Easier to use, but does less
Like Mint, Quicken Online is targeted at people with "simpler financial needs" than typical Quicken desktop users, Quicken product manager Jim Del Favro told me. By that he means younger users who haven't yet seen their financial picture complicated with mortgages, investment portfolios, and employee stock option plans, financial instruments that Quicken Online does not support. In contrast, Quicken desktop lets you cook your own books a hundred different ways. (See reviews: Mint; Quicken 2008.)
Like Mint, Quicken Online pings your financial institutions on your behalf and always shows you just what your banks and credit card holders know about your accounts. Quicken Online is based on a very strong cashflow management message. The home page is titled, "Am I living within my means?" It shows you, in three big boxes, the money you've earned in the last 30 days, what you've spent, and the difference. If the income is less than the outgo, the very stark third summary box tells you by how much, with the headline, "So, I overspent."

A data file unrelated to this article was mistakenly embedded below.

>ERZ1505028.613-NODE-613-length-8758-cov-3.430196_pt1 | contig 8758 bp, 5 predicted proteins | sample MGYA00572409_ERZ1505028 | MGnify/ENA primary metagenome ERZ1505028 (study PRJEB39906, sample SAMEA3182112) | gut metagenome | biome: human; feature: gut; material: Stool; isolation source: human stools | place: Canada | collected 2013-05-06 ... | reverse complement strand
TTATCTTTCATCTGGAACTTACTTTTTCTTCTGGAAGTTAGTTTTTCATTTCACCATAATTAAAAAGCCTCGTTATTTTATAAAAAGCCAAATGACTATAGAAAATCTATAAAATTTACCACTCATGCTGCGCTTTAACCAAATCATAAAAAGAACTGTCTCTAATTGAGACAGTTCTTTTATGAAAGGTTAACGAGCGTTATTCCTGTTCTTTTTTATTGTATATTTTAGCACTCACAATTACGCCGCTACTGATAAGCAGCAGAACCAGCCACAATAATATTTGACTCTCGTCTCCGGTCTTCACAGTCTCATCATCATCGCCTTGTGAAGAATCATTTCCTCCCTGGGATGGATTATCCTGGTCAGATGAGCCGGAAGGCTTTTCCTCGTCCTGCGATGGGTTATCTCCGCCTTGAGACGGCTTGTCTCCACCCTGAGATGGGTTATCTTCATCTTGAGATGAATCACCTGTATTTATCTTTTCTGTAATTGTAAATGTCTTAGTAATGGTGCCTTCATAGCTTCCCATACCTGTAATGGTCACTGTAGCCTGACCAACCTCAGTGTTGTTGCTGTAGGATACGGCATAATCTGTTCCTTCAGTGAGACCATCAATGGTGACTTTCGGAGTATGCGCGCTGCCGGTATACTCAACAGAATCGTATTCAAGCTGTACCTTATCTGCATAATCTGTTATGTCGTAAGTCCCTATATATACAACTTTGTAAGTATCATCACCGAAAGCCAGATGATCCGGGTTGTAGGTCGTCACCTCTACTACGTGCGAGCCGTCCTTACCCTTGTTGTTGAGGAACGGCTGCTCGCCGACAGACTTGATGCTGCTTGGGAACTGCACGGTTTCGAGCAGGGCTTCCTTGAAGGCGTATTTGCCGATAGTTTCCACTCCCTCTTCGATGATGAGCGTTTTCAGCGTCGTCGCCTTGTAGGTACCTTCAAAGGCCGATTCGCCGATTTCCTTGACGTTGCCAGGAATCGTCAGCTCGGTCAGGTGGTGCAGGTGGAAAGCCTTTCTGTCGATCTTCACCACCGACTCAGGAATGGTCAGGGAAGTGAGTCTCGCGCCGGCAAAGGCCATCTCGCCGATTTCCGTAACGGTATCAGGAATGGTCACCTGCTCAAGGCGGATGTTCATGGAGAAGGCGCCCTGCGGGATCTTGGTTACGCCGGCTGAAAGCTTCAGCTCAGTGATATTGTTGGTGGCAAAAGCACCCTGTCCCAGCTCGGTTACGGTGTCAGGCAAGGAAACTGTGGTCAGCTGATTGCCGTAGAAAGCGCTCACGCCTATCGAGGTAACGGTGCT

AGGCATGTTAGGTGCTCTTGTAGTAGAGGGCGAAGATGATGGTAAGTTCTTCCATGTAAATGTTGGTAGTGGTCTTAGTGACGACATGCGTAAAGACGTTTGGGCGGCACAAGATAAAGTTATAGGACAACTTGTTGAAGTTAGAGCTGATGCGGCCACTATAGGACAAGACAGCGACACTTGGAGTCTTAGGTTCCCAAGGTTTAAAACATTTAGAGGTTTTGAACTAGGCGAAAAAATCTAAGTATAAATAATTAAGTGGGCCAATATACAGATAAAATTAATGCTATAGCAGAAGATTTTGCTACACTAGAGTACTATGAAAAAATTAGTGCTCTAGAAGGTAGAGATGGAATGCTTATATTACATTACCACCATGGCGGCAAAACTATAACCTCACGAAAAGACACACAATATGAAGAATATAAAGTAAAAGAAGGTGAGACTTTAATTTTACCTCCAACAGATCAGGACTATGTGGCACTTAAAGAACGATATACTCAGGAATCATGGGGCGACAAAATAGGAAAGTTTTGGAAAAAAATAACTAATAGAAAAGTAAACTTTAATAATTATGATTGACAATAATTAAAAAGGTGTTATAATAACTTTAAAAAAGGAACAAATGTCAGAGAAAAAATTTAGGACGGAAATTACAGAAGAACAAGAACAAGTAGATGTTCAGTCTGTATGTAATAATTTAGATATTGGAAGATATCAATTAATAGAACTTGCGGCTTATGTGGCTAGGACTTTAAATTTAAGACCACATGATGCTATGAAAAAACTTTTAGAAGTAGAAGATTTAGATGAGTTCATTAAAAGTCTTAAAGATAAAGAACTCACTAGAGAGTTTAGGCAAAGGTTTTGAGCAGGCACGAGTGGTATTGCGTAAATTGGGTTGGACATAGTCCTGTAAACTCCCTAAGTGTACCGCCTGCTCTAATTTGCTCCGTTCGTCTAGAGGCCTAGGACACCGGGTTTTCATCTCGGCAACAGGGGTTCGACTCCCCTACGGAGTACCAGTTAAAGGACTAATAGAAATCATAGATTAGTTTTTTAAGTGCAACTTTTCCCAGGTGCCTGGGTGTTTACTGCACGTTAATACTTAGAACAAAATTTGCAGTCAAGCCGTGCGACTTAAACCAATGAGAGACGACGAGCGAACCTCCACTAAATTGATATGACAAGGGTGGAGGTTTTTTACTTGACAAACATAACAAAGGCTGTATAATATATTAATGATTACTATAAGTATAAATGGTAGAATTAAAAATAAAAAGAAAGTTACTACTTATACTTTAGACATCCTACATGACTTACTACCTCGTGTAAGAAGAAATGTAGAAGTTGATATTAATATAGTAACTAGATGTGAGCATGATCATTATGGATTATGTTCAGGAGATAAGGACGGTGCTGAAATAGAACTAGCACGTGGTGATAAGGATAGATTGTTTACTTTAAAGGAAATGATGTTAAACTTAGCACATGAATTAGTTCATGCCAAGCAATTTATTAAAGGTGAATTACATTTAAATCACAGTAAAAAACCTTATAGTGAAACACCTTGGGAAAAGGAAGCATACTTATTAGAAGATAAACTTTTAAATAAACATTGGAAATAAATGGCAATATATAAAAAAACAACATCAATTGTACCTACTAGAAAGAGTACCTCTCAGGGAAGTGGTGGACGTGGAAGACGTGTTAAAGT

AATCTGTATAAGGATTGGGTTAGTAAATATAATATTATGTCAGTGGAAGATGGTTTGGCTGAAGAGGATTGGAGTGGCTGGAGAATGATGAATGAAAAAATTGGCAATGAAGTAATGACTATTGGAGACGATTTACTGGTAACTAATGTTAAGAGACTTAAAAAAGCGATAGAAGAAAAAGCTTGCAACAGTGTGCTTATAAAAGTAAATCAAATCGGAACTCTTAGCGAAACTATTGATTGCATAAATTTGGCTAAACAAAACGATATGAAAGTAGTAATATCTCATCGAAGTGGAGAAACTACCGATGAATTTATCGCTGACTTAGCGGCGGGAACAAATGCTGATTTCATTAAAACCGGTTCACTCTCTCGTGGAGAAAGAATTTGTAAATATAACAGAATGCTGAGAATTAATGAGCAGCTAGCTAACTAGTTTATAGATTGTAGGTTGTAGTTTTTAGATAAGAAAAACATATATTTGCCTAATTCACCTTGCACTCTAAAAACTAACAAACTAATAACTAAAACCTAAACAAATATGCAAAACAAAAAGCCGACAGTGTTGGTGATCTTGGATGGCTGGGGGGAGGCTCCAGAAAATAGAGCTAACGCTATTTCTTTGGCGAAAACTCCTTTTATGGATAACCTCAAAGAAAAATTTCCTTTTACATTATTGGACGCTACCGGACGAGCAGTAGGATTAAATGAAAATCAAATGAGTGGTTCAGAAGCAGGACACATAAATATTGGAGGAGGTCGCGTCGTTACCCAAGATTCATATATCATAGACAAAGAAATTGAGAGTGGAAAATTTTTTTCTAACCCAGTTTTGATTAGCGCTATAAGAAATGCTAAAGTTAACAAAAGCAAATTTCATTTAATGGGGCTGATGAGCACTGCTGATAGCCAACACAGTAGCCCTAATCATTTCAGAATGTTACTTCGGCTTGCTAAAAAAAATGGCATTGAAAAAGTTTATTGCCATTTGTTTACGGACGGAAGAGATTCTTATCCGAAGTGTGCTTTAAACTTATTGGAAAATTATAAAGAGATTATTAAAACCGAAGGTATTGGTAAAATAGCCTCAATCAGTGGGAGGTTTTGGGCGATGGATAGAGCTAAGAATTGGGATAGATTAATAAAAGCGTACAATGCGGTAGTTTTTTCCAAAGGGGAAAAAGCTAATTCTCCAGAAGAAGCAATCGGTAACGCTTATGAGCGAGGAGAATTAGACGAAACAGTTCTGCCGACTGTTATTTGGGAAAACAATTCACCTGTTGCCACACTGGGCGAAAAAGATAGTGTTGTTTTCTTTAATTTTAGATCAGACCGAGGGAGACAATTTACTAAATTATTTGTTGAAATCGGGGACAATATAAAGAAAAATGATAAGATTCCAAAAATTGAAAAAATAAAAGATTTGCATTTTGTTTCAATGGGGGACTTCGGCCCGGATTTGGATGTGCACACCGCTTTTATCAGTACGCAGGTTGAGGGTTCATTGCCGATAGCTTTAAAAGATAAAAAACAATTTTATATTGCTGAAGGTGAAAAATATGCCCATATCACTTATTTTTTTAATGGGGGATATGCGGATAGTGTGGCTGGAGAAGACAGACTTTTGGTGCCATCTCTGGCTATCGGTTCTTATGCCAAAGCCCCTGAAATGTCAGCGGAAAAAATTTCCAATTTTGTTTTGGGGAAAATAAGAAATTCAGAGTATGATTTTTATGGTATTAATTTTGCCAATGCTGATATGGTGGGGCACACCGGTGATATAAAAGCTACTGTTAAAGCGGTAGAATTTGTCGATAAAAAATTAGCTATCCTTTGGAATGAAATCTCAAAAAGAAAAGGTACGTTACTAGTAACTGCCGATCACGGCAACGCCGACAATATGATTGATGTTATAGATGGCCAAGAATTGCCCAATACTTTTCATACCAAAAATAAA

The product does not provide bill payment or presentment services. Rounding out the billing functionality is slated for future updates. However, Quicken Online does try to determine which of your expenses are bills, and it will remind you each month before it expects those bills to come due. It can even send reminders to your mobile phone.
In the beta I tried, setting up accounts was easier than it was in Mint's early days. The service knows about more than 5,000 banks and credit card issuers, and getting it to download your data is a simple matter of providing user IDs and passwords. As with Mint, you have to trust Intuit to keep your passwords safe. Intuit has the marketing advantage in this regard, since the company has been in the personal finance business for more than 20 years and has earned users' trust.